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How Coming Home Saved My Life

At the age of 18 I did what most people my age do — packed my bags and headed off to university. I moved over 100 miles away to study at my dream university after getting an unconditional offer. If only I had known it wasn’t going to be quite the dream I had imagined…

I have struggled with depression for as long as I can remember, and as a teenager I was discouraged from getting professional help as my parents believed it would hinder my future. I had been self-harming for two years by the time I headed off to university, and being two hours away from my parents gave me the confidence to finally seek the help I needed. I booked a doctor’s appointment within a week of being at university and was immediately diagnosed with depression and put onto anti-depressants. Although this gave me a brief sense of hope, not long after I was falling deeper into a depressive state than I had ever been in before. I started to self-harm more frequently and started to have suicidal thoughts.

In the spirit of my new-found confidence in asking for help, I reached out to my university counseling service. The waiting list was relatively short, as it was still the start of the term, and I was quickly booked in for my first session. Off I went with hope that I would get some help, but I was met with the opposite. The counselor threatened to kick me out of university if I continued to have suicidal thoughts, despite me saying that this would only make me worse. I was terrified that what my parents had said was true — if I got help, I would have no future. So, I canceled my counseling and hid my thoughts away.

This, of course, only made things worse. I started to isolate myself and spend all day in my room, not eating and not going to lectures. One night I told a friend I was thinking of taking an overdose and she took me to the emergency department, where I was met with hours of waiting only to be given some pills and sent home again. No referral, no actual help, just some pills to calm me down for the night. It was no surprise that less than a week later I was back in the emergency room having taken an overdose. The result of this? I waited for six hours only to be told that if I had really wanted to kill myself, I would have done it. This sent me spiraling even further — I couldn’t do anything right, not even kill myself.

I spent the rest of my first year of university in and out of the emergency room, and this, combined with exams, bad flatmates and being put on different meds every week, my mental health kept spiraling down and down. My second year was much like my first, lonely and dark. Then lockdown happened. I couldn’t go home and was stuck at university in an empty house all on my own. No lectures, no friends, no family. My counseling stopped too with the lockdown, and with no support groups open I spent most of my days in bed watching Netflix and sleeping. I barely ate and didn’t talk to anyone.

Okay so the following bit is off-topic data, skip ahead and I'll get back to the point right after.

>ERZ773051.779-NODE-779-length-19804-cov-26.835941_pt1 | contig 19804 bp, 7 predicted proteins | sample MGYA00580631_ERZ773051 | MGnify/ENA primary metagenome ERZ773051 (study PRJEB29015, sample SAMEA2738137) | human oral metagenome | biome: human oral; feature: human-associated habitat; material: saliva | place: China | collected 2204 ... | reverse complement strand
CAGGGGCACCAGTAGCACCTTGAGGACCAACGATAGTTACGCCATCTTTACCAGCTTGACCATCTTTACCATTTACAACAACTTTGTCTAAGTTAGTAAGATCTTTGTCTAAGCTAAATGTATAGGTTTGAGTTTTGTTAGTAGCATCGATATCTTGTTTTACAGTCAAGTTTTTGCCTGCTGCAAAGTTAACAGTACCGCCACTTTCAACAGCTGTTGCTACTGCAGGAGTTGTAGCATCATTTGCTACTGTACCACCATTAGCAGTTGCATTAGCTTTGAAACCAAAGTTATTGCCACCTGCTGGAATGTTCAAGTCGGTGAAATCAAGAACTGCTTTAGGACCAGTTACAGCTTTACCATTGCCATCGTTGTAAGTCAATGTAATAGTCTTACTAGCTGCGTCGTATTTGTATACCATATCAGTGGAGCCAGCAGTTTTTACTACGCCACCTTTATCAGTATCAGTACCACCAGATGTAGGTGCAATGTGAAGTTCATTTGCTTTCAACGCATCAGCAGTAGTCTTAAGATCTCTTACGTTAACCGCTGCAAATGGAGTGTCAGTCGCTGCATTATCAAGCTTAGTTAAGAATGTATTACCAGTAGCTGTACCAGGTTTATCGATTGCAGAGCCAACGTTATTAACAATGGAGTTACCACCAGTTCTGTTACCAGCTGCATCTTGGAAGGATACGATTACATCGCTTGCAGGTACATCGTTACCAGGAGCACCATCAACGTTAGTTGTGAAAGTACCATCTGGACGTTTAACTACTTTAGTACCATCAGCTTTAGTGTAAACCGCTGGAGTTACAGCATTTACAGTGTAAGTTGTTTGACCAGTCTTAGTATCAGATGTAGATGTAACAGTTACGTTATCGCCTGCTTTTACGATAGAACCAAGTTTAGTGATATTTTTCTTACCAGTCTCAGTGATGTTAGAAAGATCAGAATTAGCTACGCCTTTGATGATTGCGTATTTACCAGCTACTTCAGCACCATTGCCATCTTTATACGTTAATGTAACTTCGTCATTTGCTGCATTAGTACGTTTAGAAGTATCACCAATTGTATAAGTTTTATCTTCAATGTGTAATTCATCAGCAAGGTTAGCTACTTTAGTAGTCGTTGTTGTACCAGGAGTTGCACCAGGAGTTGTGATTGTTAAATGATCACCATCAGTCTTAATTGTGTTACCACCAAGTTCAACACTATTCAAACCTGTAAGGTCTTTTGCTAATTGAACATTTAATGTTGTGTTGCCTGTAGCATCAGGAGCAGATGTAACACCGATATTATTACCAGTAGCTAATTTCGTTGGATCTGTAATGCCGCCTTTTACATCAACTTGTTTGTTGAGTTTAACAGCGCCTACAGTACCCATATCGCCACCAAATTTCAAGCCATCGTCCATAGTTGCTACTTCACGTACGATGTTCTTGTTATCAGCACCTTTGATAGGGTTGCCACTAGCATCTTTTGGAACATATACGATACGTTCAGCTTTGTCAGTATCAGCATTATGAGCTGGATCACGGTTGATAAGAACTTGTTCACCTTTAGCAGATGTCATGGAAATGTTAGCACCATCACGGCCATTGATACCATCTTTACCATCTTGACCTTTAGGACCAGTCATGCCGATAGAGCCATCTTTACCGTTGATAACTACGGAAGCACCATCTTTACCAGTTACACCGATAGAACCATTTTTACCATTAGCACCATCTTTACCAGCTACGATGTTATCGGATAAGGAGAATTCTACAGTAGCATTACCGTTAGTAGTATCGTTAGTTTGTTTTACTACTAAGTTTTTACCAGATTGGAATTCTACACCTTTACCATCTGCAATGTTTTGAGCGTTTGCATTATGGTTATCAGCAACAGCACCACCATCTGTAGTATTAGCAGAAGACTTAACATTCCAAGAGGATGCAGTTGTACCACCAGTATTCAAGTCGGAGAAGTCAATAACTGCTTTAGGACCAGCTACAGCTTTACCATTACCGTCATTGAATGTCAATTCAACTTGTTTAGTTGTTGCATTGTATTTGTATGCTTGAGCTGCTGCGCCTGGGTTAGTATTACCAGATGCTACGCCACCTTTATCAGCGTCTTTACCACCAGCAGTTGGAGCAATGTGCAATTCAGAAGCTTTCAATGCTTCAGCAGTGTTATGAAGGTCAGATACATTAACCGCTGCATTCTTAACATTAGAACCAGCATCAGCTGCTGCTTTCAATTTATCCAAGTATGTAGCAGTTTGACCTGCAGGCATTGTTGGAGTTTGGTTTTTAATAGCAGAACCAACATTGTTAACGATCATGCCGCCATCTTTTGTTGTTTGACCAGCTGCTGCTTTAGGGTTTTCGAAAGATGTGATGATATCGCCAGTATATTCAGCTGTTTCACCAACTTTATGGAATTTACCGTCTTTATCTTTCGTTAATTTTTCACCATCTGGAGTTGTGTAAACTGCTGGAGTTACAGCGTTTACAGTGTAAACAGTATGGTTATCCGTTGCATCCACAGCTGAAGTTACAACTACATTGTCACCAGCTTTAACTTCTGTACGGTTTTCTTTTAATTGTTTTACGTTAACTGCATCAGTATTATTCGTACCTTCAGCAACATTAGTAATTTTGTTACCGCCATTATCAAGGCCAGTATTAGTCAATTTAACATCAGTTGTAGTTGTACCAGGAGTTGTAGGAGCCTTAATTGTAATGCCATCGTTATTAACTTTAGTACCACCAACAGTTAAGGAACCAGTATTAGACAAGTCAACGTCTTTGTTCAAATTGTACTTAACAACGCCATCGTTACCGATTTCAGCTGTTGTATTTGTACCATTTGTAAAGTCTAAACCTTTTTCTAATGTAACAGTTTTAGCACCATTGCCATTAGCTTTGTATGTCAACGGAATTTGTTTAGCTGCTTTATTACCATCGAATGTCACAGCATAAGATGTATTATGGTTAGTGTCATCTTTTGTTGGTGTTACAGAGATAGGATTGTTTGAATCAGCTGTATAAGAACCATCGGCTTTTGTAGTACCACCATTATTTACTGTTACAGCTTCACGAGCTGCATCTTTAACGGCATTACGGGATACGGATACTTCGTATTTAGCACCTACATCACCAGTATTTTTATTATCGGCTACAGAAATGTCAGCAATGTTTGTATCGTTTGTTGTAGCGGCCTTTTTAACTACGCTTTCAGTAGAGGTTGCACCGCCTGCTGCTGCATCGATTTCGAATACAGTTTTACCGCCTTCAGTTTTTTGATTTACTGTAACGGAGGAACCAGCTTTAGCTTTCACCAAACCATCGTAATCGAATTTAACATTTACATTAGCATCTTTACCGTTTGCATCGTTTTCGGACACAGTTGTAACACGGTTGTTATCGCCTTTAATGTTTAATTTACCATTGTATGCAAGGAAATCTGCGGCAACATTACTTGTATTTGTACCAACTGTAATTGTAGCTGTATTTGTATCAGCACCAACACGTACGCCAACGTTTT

This pattern stayed much the same for my third year of university — my lectures went online, but most weeks they were “self-study” sessions, my counseling never started back up again, and my housemates hated me. I was alone all over again. With my final year assessments piling up, I felt like a failure. In March I was at my lowest ever point and took an overdose in an attempt to put an end to my misery. This time, instead of being sent home after a few hours, my parents were called. I always thought that they would be angry, but all I received from them was love and concern. It was like the past three years of my life had been spent in misery for nothing.

When my dad arrived at the emergency room he was in tears — a rare sight to say the least. He hugged me tight and told me to never scare him like that again. The hospital themselves weren’t much help: I didn’t even see a crisis counselor. But what happened afterwards saved my life.

My dad helped me pack up my university room that day and took me back home. It felt weird after three years living at home again, but soon I got back into the swing of living with them again. My dad made sure I didn’t spend all day alone again, and so I spent my days watching tele with him in the living room, walking the dogs round the nature reserve, playing x-box with my brother or just simply existing with other people. I wasn’t alone anymore, and I was starting to feel happy again for the first time in years. My parents helped me plan out a time table to finish my university assignments, and what had felt like a mountain of work dwindled down to nothing within just six weeks. With my assignments finished, I started working again. Seeing all my old work colleagues filled me with joy and I was welcomed with open arms. I never would have thought that coming home would feel so good, and the weight I had burdened myself with for three years melted away to nothing.

I know that for a lot of people living with family whilst struggling with mental health issues can be very stressful and many may dream of getting away and living solo like I did three years ago, but sometimes we don’t know what we have until it’s gone. In the brief four months I have been home the suicidal thoughts have faded away to a distant whisper, and my self-harming habits have been kept at bay so far. I’m so glad that I have a loving family around me to keep me afloat in this deep dark sea. My depression hasn’t disappeared, and some days I still feel the dark claws tangling around me and puling me into darkness, but now I have the torch that is my home keeping me in the light. I always thought that going to university was going to be the savior for my mental health, but in reality, it was coming home that saved my life.

Getty image by Ponomariova_Maria

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